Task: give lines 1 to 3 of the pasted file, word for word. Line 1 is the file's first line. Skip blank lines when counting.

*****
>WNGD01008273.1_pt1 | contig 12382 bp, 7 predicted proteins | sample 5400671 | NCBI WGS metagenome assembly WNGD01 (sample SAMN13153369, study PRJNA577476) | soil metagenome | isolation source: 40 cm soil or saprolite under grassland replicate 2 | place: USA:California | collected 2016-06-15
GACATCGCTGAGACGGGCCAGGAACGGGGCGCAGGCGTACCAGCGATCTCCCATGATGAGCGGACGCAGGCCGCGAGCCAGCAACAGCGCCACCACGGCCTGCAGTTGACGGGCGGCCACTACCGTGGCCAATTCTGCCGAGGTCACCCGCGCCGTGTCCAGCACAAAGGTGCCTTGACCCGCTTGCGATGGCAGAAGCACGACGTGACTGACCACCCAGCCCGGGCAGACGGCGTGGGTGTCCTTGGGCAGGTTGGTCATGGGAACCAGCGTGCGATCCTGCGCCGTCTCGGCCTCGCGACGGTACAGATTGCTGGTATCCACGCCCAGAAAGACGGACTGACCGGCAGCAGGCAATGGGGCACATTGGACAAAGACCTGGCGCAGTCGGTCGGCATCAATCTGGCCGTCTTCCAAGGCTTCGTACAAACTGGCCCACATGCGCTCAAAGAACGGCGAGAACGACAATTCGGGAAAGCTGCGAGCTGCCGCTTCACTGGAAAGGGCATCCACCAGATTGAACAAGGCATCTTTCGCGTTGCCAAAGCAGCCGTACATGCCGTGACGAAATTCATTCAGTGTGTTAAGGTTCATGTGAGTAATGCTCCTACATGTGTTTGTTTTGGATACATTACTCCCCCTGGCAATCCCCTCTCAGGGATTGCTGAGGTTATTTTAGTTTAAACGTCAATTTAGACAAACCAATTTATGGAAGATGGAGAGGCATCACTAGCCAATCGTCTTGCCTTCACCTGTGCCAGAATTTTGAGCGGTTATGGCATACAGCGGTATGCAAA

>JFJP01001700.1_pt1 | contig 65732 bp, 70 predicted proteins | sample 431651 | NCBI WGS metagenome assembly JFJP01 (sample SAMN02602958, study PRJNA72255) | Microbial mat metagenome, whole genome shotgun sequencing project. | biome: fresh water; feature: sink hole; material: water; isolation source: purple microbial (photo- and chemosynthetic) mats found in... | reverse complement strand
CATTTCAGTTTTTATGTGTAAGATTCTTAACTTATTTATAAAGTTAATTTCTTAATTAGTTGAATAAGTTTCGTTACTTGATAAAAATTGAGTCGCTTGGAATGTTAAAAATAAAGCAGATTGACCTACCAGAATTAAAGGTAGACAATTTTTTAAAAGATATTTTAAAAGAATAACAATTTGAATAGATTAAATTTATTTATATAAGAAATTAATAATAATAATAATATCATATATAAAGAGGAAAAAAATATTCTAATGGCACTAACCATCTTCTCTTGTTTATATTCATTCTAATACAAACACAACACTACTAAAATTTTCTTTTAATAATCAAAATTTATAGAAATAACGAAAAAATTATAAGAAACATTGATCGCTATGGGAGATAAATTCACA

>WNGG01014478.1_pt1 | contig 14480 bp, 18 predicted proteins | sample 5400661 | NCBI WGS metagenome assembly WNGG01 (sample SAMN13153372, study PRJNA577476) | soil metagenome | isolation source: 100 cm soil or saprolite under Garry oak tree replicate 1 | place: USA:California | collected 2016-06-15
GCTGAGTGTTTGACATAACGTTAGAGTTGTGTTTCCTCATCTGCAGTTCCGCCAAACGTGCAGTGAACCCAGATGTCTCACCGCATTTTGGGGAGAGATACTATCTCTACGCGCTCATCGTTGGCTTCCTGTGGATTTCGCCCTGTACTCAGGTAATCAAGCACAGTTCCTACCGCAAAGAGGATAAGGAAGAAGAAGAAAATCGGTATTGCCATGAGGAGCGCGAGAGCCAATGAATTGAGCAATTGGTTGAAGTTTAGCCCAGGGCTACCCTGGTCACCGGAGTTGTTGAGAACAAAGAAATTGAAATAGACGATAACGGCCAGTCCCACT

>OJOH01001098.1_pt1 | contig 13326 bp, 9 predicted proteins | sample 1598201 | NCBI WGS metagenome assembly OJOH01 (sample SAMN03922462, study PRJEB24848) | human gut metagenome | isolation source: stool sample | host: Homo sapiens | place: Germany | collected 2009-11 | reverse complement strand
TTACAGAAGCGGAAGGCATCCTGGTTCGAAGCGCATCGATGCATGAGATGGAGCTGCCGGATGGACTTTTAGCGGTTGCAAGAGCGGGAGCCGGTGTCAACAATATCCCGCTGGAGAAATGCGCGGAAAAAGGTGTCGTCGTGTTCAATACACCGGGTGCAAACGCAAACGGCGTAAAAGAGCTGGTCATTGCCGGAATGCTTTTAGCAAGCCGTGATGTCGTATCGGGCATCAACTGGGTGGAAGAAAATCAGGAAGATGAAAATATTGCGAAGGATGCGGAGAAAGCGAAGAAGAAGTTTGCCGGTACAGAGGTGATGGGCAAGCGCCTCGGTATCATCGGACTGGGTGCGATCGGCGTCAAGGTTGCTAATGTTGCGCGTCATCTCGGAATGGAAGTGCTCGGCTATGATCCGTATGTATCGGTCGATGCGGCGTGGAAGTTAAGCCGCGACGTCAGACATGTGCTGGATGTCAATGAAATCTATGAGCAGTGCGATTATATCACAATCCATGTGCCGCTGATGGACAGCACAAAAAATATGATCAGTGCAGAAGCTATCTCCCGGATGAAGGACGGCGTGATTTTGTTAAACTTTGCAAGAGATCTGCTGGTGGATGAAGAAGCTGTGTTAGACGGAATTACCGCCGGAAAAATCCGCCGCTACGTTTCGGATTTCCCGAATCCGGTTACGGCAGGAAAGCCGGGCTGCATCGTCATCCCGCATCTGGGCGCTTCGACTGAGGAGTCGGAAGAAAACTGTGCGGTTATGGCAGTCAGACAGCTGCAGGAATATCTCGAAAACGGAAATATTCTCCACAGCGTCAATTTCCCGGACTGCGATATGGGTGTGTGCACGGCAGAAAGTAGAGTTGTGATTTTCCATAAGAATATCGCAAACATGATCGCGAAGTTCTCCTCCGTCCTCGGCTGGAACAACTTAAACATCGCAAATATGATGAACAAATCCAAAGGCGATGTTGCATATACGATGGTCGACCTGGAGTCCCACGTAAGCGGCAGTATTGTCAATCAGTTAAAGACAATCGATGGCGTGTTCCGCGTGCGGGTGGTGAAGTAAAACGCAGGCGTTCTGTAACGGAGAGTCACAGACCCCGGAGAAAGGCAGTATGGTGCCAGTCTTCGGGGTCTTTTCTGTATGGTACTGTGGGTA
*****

>WNGD01008273.1_pt1 | contig 12382 bp, 7 predicted proteins | sample 5400671 | NCBI WGS metagenome assembly WNGD01 (sample SAMN13153369, study PRJNA577476) | soil metagenome | isolation source: 40 cm soil or saprolite under grassland replicate 2 | place: USA:California | collected 2016-06-15
GACATCGCTGAGACGGGCCAGGAACGGGGCGCAGGCGTACCAGCGATCTCCCATGATGAGCGGACGCAGGCCGCGAGCCAGCAACAGCGCCACCACGGCCTGCAGTTGACGGGCGGCCACTACCGTGGCCAATTCTGCCGAGGTCACCCGCGCCGTGTCCAGCACAAAGGTGCCTTGACCCGCTTGCGATGGCAGAAGCACGACGTGACTGACCACCCAGCCCGGGCAGACGGCGTGGGTGTCCTTGGGCAGGTTGGTCATGGGAACCAGCGTGCGATCCTGCGCCGTCTCGGCCTCGCGACGGTACAGATTGCTGGTATCCACGCCCAGAAAGACGGACTGACCGGCAGCAGGCAATGGGGCACATTGGACAAAGACCTGGCGCAGTCGGTCGGCATCAATCTGGCCGTCTTCCAAGGCTTCGTACAAACTGGCCCACATGCGCTCAAAGAACGGCGAGAACGACAATTCGGGAAAGCTGCGAGCTGCCGCTTCACTGGAAAGGGCATCCACCAGATTGAACAAGGCATCTTTCGCGTTGCCAAAGCAGCCGTACATGCCGTGACGAAATTCATTCAGTGTGTTAAGGTTCATGTGAGTAATGCTCCTACATGTGTTTGTTTTGGATACATTACTCCCCCTGGCAATCCCCTCTCAGGGATTGCTGAGGTTATTTTAGTTTAAACGTCAATTTAGACAAACCAATTTATGGAAGATGGAGAGGCATCACTAGCCAATCGTCTTGCCTTCACCTGTGCCAGAATTTTGAGCGGTTATGGCATACAGCGGTATGCAAA

>JFJP01001700.1_pt1 | contig 65732 bp, 70 predicted proteins | sample 431651 | NCBI WGS metagenome assembly JFJP01 (sample SAMN02602958, study PRJNA72255) | Microbial mat metagenome, whole genome shotgun sequencing project. | biome: fresh water; feature: sink hole; material: water; isolation source: purple microbial (photo- and chemosynthetic) mats found in... | reverse complement strand